Anonymous said...

Obviously here the Minister is demonstrating she is part of the PROBLEM and not driving the solution!

How can DOHA and NEHTA be truly held accountable when she holds and communicates such a rosy state of affairs?

The fish is certainly stinking and rotting from the head when this is the measure and level of misinformation detached from the reality of the poor state of the nation's eHealth affairs.

Whether the opposition can exploit this and bring about a healthier state of eHealth affairs, time will tell.

Anonymous said...

It is all a joke, a billion dollars worth of rubbish, a minister and advisers who have no understanding of the real world, incentives and handouts (just like pink batts) to get health professionals on board and then to add insult to injury people accosting people in hospital wards, shopping centres and flea markets.

Get rid of the lot....now!!!, start again and involve people that have an appreciation of the real issues, not political or self indulgent ones...

Bernard Robertson-Dunn said...

And as if to reinforce what may happen when a development/implementation project goes wrong, here is a report on recent research:

Why a Botched IT Project Will Destroy a Major Corporation in the Near Future

The risks associated with major IT projects are being vastly underestimated, according to the largest study of global IT projects ever undertaken.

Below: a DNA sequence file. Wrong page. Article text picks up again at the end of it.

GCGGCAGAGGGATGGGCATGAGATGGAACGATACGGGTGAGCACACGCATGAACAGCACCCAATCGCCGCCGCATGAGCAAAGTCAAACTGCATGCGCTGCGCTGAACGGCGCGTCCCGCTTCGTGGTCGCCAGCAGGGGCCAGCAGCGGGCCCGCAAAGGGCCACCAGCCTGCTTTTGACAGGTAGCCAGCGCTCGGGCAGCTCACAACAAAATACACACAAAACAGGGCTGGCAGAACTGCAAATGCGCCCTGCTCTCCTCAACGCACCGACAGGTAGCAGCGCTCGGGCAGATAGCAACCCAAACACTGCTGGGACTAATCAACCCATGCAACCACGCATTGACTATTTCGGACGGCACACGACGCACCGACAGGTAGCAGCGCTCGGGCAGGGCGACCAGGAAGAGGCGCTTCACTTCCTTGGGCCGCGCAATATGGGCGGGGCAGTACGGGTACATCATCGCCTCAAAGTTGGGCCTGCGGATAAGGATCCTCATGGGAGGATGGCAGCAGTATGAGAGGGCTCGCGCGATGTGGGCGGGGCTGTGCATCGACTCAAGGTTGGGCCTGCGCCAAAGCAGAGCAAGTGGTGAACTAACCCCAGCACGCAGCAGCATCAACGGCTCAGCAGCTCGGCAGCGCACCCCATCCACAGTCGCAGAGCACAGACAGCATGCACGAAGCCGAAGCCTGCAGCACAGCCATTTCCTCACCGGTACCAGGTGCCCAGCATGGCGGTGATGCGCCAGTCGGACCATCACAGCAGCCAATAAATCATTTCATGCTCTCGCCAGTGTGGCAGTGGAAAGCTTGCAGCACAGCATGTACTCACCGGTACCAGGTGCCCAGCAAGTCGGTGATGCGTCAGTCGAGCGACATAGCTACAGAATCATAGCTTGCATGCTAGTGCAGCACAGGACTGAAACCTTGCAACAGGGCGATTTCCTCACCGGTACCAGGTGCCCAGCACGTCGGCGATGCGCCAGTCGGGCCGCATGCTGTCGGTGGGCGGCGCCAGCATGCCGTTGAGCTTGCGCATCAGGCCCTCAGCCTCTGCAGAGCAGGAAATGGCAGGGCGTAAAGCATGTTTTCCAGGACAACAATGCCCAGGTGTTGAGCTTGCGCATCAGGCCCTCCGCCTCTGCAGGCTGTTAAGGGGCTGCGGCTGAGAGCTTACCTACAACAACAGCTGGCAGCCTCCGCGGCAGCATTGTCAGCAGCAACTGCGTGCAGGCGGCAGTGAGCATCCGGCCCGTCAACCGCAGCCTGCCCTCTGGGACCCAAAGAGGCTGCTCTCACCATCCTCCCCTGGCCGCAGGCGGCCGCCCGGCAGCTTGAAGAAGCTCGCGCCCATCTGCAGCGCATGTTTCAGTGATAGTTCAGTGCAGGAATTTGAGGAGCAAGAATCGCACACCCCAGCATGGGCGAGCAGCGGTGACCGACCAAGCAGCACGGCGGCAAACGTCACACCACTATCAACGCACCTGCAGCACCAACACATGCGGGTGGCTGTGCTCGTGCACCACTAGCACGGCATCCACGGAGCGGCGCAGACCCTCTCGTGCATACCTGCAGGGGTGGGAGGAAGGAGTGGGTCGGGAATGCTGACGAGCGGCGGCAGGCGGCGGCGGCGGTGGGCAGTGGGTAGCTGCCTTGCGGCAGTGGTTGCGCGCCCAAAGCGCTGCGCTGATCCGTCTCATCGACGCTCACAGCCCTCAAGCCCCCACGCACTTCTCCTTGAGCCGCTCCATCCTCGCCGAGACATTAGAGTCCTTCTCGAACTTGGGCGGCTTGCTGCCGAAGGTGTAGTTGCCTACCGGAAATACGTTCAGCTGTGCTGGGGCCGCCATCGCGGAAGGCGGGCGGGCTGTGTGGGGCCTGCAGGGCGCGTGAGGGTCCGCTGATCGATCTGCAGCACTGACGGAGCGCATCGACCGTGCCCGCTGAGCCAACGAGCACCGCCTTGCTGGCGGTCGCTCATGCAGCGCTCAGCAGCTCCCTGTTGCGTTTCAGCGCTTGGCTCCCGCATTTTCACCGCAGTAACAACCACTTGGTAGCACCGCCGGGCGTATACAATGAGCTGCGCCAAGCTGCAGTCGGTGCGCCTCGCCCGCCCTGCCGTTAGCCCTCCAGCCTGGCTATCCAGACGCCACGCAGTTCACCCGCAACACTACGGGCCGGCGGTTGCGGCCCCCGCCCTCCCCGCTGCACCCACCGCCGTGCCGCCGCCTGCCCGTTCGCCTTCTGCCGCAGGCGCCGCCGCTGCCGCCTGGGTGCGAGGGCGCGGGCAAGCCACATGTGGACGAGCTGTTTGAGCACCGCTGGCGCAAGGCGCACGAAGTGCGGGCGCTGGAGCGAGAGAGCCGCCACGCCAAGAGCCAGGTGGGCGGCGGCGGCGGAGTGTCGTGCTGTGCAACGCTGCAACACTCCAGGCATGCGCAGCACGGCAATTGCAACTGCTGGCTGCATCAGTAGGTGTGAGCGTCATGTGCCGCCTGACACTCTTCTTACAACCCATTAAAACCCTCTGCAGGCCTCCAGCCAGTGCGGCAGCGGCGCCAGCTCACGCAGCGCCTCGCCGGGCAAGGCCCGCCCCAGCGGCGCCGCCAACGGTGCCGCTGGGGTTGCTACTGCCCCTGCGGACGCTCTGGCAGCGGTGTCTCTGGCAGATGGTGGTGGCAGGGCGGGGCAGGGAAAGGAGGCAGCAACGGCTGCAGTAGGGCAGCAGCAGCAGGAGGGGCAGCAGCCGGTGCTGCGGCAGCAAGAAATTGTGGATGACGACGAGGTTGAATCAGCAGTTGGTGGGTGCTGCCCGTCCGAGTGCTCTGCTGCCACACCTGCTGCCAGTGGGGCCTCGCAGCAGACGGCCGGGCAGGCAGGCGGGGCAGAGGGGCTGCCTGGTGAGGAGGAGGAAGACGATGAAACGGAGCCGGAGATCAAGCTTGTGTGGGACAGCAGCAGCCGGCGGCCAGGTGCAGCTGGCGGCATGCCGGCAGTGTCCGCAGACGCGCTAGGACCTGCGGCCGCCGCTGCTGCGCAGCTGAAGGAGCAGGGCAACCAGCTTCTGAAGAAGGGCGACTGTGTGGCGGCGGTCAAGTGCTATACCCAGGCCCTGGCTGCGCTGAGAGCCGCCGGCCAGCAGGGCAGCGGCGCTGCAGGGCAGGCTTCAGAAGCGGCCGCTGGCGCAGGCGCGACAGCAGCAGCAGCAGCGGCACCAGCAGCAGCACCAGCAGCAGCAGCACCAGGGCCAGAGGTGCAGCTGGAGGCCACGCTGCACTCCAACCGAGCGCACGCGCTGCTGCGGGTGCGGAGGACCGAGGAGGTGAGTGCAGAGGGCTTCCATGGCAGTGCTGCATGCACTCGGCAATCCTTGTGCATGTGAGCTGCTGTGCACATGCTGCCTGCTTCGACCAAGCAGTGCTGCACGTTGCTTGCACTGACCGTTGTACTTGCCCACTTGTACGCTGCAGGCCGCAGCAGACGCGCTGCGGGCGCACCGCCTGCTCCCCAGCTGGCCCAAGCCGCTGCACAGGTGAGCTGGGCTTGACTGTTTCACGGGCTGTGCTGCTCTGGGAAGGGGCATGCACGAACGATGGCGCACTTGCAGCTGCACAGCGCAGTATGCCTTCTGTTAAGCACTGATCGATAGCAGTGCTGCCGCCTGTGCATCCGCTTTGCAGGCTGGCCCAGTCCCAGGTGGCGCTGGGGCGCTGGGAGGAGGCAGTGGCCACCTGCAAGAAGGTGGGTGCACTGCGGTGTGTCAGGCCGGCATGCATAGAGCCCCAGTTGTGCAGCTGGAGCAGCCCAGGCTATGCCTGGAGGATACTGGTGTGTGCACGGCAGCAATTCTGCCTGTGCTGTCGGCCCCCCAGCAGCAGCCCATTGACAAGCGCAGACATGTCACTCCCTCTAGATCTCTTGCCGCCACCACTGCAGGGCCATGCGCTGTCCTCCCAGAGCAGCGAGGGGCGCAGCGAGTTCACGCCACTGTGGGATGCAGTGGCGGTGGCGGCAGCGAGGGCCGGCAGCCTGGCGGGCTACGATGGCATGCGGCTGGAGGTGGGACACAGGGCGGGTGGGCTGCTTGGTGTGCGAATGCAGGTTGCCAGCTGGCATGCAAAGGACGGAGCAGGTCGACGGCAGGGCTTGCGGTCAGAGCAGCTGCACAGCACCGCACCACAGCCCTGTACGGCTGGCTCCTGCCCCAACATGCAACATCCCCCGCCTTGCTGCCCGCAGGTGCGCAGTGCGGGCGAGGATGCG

As I've said before, technology is a very powerful tool, one that is getting more and more powerful. This means you need to be very careful what you do with it or it will come back to bite you. I see many aspects of eHealth, both here and in the rest of the world, where an appropriate level of care is sadly lacking.

Terry Hannan said...

In the "EMR Olympics" the Aussies have done it again if Plibersick is right.
Here is what the "donkey" Regenstrief Medical Record System achieved from 1976.
Regenstrief Institute: April 2012: 18 hospitals

>32 million physician orders entered by CPOE
Data base of 6 million patients
900 million on-line coded results
20 million reports-diagnostic studies, procedure results, operative notes and discharge summaries
65 million radiology images
They used to be the leaders but now we have the Aussie Usain Bolt PCEHR!!!

Anonymous said...

“There are 8 million records on the e-health system right now, there are 100,000 people signed up..”
Press here for translation from Spin to English:
“There are approx 100,000 records, with about 8 million pieces of information altogether across all of these records. On average that is about 80 bits of information for each person’s record. Most of these 80 bits of information are gathered from the existing information already in the MBS, PBS, Immunisation and donor registries , and replicated into each person’s record. (Handy to have it altogether in one place though). Over time, we will start to get some really useful information into the system, such as discharge summaries and medication information.”
Please don’t speak in Spin – it makes a mockery of the system.